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Open Access research with a European policy impact...

The Strathprints institutional repository is a digital archive of University of Strathclyde's Open Access research outputs. Strathprints provides access to thousands of Open Access research papers by Strathclyde researchers, including by researchers from the European Policies Research Centre (EPRC).

EPRC is a leading institute in Europe for comparative research on public policy, with a particular focus on regional development policies. Spanning 30 European countries, EPRC research programmes have a strong emphasis on applied research and knowledge exchange, including the provision of policy advice to EU institutions and national and sub-national government authorities throughout Europe.

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Investigating the security of android security applications

Paul, Greig and Irvine, James (2016) Investigating the security of android security applications. In: 9th CMI Conference on Smart Living, Cyber Security and Privacy, 2016-11-24 - 2016-11-25, Aalborg University, Copenhagen.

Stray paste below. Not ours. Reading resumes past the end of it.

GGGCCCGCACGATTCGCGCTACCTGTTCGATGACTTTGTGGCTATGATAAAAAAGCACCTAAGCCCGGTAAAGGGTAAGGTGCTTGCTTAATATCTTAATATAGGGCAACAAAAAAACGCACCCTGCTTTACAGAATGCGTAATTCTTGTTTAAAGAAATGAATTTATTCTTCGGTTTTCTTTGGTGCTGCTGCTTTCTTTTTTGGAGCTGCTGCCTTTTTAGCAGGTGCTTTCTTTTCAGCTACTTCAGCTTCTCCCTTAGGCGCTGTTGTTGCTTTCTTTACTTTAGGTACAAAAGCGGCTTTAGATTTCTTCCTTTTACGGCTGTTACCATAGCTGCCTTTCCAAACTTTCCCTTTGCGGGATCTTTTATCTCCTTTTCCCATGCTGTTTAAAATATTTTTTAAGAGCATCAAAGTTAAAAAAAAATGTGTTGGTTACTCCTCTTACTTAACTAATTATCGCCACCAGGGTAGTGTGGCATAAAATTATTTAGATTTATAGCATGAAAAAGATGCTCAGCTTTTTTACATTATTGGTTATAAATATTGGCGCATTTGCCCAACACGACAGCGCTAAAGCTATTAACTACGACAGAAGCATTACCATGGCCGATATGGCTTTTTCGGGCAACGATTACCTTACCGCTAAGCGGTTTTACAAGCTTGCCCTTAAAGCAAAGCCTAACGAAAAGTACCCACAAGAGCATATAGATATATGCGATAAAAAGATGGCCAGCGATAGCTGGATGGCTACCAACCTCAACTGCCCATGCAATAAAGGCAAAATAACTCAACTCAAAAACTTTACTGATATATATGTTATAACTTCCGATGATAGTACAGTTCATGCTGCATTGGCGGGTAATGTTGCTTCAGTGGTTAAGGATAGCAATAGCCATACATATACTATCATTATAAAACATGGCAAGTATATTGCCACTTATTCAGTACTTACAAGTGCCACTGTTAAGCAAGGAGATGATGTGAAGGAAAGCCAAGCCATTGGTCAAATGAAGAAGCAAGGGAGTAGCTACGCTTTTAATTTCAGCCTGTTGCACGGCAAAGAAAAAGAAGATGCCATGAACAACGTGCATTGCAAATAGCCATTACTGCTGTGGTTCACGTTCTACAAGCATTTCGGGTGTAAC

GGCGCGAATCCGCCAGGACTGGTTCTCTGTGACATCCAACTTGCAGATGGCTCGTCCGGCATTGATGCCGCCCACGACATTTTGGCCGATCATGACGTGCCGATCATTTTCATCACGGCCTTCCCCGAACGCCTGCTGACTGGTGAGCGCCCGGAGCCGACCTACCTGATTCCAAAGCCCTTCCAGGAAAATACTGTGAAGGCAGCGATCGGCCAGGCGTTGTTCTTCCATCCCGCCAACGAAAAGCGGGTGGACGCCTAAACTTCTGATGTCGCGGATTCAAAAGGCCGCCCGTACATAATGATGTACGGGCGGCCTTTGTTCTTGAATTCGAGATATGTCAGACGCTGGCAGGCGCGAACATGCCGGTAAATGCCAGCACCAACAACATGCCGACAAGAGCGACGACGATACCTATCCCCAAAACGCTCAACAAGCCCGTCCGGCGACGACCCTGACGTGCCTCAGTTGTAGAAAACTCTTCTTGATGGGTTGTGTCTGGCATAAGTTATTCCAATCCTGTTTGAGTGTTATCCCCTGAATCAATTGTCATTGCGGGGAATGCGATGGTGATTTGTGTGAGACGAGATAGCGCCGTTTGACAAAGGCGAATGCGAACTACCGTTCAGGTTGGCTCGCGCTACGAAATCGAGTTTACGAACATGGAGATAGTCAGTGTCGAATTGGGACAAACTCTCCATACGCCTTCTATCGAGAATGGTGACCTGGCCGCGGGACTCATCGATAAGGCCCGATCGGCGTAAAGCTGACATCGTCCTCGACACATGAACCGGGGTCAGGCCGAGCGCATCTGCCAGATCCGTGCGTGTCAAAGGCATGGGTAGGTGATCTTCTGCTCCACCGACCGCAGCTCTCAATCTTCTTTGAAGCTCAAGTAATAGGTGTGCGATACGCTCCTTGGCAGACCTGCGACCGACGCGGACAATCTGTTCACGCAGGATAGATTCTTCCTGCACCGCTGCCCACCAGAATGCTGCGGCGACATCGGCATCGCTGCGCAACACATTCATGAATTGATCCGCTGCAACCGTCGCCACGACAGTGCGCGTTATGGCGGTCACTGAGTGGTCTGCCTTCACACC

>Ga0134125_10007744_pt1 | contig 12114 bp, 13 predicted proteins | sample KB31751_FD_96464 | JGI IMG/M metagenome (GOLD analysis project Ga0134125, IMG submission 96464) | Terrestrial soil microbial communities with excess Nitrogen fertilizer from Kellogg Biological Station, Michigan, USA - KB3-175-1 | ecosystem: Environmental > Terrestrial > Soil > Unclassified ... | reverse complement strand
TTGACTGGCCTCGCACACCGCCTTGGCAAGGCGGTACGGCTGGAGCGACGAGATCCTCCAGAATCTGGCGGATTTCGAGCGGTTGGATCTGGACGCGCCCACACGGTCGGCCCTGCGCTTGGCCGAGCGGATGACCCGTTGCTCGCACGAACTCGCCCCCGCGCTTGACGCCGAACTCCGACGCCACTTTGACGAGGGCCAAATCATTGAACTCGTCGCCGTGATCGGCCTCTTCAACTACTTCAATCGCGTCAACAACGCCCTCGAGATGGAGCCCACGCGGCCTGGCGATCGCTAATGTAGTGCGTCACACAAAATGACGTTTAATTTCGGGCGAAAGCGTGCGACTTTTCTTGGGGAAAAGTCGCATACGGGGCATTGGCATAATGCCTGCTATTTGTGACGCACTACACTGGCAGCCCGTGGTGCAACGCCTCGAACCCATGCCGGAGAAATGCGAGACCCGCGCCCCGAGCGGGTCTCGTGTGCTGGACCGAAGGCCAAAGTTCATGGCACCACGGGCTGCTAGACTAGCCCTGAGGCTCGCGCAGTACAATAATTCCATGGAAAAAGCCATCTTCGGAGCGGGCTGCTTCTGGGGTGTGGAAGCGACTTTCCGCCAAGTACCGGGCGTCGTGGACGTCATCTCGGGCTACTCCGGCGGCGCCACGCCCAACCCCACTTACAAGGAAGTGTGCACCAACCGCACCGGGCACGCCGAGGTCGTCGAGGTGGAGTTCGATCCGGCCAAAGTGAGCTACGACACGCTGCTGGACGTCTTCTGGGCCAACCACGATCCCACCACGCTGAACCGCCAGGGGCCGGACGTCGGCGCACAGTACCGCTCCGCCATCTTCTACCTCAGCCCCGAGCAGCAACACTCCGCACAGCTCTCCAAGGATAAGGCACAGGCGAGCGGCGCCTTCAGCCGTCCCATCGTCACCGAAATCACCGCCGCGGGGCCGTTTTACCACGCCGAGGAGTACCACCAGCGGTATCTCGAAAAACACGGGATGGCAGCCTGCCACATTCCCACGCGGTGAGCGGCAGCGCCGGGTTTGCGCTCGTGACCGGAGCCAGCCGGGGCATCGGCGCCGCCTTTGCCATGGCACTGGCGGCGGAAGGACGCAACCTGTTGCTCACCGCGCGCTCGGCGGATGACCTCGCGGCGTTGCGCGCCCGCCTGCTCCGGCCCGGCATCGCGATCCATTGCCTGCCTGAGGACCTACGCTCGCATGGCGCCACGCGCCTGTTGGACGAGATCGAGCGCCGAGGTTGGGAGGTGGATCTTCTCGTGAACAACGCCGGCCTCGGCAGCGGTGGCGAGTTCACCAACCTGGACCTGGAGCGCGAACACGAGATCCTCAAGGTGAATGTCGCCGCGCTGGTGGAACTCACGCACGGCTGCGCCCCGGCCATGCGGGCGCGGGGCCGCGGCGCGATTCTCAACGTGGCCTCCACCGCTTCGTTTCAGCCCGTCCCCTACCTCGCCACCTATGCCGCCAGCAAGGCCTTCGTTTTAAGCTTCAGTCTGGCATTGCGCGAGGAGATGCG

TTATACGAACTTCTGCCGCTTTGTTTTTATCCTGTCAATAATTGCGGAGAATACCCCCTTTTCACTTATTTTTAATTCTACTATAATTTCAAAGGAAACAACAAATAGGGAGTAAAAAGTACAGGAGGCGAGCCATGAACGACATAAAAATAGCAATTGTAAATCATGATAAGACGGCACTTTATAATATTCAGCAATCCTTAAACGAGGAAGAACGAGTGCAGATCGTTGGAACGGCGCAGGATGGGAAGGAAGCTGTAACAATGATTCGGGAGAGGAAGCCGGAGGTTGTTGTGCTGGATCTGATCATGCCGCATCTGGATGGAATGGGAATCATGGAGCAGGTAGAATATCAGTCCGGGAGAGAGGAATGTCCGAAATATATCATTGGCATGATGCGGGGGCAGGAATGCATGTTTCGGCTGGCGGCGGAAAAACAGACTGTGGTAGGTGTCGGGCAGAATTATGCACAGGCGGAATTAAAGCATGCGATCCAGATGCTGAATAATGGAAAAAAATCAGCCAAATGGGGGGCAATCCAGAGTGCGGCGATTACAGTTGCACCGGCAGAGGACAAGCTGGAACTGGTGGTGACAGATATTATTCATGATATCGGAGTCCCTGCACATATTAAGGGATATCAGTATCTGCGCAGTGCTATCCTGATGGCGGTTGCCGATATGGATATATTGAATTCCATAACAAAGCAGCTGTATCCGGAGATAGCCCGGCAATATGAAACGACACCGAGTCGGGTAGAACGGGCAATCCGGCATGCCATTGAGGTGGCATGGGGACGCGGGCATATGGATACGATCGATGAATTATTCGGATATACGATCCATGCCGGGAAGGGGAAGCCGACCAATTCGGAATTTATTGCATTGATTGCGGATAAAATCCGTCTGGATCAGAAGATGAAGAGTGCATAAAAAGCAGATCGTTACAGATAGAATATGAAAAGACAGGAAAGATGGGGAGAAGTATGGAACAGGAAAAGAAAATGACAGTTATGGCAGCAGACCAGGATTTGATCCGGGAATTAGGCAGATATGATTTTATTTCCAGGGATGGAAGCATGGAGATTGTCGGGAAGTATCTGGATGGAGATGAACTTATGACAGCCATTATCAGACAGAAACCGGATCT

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Encryption is commonly used to provide confidentiality of sensitive or personal information when held on smartphones. While many Android devices feature inbuilt full-disk encryption as a precaution against theft of a device, this is not available on all devices, and doesn't provide security against a device which is turned on and in use. For this reason, a wide variety of applications are available within the Google Play Store, offering to encrypt user data. Modern, strong encryption offers strong assurances of confidentiality when used correctly, although the fundamental cryptographic primitives are complex, with many opportunities for mistakes to be made. The security of a number of implementations of Android-based encryption applications is investigated. Highly popular applications, including those by Google-endorsed "Top Developers", are considered. A number of major weaknesses in the implementation of encryption within these applications is presented. This highlights the importance of both well-audited open-source cryptographic implementations, as well as the underlying cryptographic algorithms themselves, given the vulnerabilities identified in these applications. In many cases, there was no encryption in use by the application, and file headers were undergoing trivial static obfuscation, such that files would appear corrupted. In other cases, encryption algorithms were used, but with significant implementational errors. In these cases, plaintext recovery was still possible, due to the use of static keys for every installation of the app, and the re-use of cipher initialisation vectors.